This is the ninth in a series of posts about my East Coast US trip in March 2013 (see the first part, second part, third part, fourth part, fifth part, sixth part, seventh part, and eighth part). Boston, Massachusetts is one of the oldest cities in the United States, having been founded in 1630. I loved the city and my time there, but my memories are tinged by the horror of the Boston Marathon bombings, which occurred just a fortnight after I left the city. Still, I highly recommend a visit for anyone travelling through the northeast United States.
It was with some sadness that I packed up on my last evening in New York. Bidding my lovely host Dee farewell for now, I trekked to Penn Station to board an Amtrak service to Boston. Amtrak is the interstate passenger train service in the United States, and operates through most of the mainland. However, the quality, quantity, and speed of Amtrak pales in comparison to the incredible train services of countries across Europe and East Asia. Many parts of the country see only one or two services per day; the rise of the automobile in the 20th century coupled with the constructed of the National Highway System led to a precipitous decline in the popularity of rail services that continues to this day. The one true bright spot in the Amtrak network is the densely populated Northeast Corridor from Washington D.C. to Boston; over half of Amtrak's revenue comes from this route, and it was here where I took a 4 hour train ride from New York to Boston.
The train ride was smooth and on-time, running north along the Connecticut and Rhode Island coastlines before cutting inland into Massachusetts and Boston. The trip cost approximately $50 thanks to a very early booking - Amtrak offers substantial savings if you reserve a ticket several weeks in advance of your trip. I had an unreserved ticket, meaning I could board the train and choose whichever seat took my fancy. The train is comfortable, not overcrowded, and power and food service is available on board. All in all, a very pleasant way to travel.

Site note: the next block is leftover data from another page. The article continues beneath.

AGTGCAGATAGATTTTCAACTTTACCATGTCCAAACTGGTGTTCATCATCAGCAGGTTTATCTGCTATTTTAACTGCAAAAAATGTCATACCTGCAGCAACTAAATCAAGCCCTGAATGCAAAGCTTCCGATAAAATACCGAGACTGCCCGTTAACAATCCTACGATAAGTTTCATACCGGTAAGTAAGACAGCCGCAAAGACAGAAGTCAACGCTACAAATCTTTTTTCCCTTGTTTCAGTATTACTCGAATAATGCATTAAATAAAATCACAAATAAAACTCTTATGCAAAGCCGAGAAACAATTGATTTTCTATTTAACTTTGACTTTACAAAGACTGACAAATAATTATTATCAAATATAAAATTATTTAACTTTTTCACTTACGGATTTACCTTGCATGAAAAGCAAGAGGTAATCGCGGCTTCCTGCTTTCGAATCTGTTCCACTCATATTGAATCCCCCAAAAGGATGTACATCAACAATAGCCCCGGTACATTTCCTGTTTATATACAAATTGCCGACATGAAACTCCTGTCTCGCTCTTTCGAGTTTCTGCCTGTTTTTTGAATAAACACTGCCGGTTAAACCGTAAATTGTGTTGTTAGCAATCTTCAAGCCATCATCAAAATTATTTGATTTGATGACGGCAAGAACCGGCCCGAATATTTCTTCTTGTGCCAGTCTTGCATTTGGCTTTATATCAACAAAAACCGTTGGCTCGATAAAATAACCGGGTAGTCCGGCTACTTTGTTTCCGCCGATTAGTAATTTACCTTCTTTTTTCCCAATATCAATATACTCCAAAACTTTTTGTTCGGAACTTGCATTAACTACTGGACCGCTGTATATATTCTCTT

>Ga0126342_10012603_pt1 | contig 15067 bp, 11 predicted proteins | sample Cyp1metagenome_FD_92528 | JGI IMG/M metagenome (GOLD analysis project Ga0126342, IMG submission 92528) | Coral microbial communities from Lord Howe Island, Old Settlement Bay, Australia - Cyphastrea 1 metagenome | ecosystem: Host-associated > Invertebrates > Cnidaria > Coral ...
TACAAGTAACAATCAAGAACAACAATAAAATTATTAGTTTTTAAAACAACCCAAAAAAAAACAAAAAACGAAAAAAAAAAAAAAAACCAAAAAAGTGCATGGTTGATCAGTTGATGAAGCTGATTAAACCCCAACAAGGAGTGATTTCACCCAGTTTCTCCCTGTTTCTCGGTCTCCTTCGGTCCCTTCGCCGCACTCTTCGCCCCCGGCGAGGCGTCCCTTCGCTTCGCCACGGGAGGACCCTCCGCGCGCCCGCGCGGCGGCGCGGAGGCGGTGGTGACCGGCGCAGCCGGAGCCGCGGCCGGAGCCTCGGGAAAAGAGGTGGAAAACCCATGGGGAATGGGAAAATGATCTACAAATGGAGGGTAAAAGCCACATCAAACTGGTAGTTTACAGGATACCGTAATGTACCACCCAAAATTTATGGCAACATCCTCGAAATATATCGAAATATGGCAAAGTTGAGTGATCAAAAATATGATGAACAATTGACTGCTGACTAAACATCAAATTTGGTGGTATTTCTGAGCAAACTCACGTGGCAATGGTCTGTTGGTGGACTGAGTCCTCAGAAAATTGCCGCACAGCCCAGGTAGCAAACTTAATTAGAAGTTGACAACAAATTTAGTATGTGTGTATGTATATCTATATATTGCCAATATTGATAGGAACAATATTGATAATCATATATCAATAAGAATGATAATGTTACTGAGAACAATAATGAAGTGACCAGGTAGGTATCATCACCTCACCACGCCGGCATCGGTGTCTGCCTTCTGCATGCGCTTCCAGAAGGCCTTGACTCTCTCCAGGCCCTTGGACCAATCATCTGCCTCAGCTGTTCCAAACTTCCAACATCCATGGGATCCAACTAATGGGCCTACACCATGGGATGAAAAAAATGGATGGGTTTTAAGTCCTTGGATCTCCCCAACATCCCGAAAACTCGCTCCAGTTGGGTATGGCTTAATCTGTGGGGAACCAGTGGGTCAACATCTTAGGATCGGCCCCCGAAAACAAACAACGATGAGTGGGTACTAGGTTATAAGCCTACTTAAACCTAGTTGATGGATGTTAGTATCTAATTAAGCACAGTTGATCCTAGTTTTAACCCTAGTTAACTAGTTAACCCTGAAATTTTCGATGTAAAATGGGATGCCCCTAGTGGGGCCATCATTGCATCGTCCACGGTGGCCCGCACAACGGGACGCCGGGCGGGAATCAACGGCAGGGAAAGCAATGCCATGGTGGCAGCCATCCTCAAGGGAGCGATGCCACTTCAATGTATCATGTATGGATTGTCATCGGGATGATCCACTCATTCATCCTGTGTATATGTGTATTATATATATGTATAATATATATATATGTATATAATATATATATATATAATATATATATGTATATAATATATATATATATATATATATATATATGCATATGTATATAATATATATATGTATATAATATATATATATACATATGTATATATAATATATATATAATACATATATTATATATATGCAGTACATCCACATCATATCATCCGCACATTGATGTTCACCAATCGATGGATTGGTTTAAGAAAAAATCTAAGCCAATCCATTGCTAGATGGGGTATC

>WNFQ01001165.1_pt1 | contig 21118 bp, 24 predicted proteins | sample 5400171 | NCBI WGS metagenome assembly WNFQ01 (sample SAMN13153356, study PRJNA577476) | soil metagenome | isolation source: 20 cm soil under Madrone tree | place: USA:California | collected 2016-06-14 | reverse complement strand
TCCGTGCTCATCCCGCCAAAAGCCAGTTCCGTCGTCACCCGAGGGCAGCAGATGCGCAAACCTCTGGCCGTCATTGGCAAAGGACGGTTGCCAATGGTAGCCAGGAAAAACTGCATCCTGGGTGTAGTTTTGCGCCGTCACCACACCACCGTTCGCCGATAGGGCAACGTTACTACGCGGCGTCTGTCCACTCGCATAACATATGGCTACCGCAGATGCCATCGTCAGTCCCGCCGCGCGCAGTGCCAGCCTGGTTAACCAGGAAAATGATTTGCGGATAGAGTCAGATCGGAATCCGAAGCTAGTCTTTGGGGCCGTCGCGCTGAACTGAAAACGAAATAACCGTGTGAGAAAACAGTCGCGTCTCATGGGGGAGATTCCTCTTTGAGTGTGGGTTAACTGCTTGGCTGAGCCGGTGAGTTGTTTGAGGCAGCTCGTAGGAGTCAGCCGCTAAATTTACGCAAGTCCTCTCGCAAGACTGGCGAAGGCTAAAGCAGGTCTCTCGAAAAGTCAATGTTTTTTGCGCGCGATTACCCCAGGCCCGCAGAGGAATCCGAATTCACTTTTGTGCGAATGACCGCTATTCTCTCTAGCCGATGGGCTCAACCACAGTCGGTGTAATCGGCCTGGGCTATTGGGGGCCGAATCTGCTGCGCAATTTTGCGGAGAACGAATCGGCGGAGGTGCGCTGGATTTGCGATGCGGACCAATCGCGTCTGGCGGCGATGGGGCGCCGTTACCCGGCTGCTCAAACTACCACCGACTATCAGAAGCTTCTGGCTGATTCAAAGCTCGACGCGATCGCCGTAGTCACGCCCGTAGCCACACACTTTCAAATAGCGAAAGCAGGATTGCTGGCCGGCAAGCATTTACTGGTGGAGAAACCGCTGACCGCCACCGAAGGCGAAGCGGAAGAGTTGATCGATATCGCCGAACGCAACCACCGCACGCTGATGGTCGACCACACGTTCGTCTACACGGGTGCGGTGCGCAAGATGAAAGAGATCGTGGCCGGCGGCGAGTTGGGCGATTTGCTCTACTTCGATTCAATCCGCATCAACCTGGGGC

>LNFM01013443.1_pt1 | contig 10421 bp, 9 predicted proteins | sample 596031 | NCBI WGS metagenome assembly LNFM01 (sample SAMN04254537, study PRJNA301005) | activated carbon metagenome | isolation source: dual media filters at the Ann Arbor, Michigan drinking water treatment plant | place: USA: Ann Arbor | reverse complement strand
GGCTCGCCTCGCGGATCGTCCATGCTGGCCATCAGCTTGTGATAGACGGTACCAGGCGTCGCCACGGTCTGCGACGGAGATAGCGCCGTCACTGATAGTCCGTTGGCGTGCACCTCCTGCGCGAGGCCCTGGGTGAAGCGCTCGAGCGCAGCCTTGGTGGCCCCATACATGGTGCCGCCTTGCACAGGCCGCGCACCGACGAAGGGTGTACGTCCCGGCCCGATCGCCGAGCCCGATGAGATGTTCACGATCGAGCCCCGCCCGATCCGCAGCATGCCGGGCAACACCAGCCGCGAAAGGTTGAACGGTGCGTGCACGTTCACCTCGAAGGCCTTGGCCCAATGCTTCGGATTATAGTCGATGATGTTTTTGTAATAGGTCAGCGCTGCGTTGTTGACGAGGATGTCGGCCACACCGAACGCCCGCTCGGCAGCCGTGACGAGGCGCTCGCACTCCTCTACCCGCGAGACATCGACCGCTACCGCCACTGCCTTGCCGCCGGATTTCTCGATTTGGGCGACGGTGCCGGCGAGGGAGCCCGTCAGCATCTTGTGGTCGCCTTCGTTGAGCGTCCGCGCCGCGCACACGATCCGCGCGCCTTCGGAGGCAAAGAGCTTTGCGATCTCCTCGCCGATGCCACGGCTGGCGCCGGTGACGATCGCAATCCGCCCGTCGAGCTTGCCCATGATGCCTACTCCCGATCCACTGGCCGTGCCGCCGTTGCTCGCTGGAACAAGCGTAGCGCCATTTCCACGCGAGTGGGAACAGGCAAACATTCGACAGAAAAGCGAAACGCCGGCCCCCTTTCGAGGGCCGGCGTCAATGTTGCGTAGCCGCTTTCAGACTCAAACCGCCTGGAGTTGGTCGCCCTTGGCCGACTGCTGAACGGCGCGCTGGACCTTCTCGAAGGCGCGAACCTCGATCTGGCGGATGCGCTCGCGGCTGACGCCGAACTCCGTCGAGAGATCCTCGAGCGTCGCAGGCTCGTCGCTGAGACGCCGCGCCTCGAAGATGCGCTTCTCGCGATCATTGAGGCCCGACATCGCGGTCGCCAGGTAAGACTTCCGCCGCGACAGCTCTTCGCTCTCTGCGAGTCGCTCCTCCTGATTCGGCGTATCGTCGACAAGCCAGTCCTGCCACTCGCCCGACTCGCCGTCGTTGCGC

Before long, the train was pulling into the terminus at Boston South Station. I transferred onto the metro system (called the T), heading slightly west towards Cambridge, where I would be staying with my friend Steph. Steph worked for a consulting company, and I had met her a year previous when she had spent a work exchange in the Sydney office. She had very kindly offered to let me stay for a couple of nights whilst I was in the area. On top of that, she also took time out to take me around the city a little. A quick walk from her apartment led to the Boston Common and Boston Public Gardens, which are adjoining parks near the centre of the city. Whilst Boston is notorious for its heavy snowfalls and long, cold winters, this leg of the trip featured the best weather: glorious sunshine and blue skies. It was a great day for a walk in the park.
Crossing the park, Steph and I continued strolling into the city itself. I can't emphasise enough how nice Boston is to walk through in spring. The city is spacious and inviting, with wide-open paths and moderate traffic. I was definitely absorbing the sunshine following a week of sporadic light, heavy snow, and chilly winds. Boston is historic, playing a key role in the American Revolution, and then serving as an important cultural, manufacturing, and naval centre. Signs of this history are everywhere around the city; I would cover more of them on my second day when I walked the Freedom Trail.
Skirting through Downtown and the Financial District, Steph and I crossed over the Fort Point Channel on a rail bridge now converted for pedestrians. This area of Boston formerly served as an industrial hub, but is being gradually reclaimed and redeveloped by the city. Our destination was The Barking Crab, a waterfront restaurant featuring a lively bar, great atmosphere, and classic New England seafood fare. The area is known for fishing, and American comfort foods such as clam chowder and lobster rolls abound here. Boston is also home to the Boston Brewing Company and Samuel Adams beer, and so my lunch consisted of a beer and a delicious lobster roll. Whilst my lobster came pre-prepared, one could also order fresh - the enormous specimen above was proudly conveyed through the restaurant prior to being served.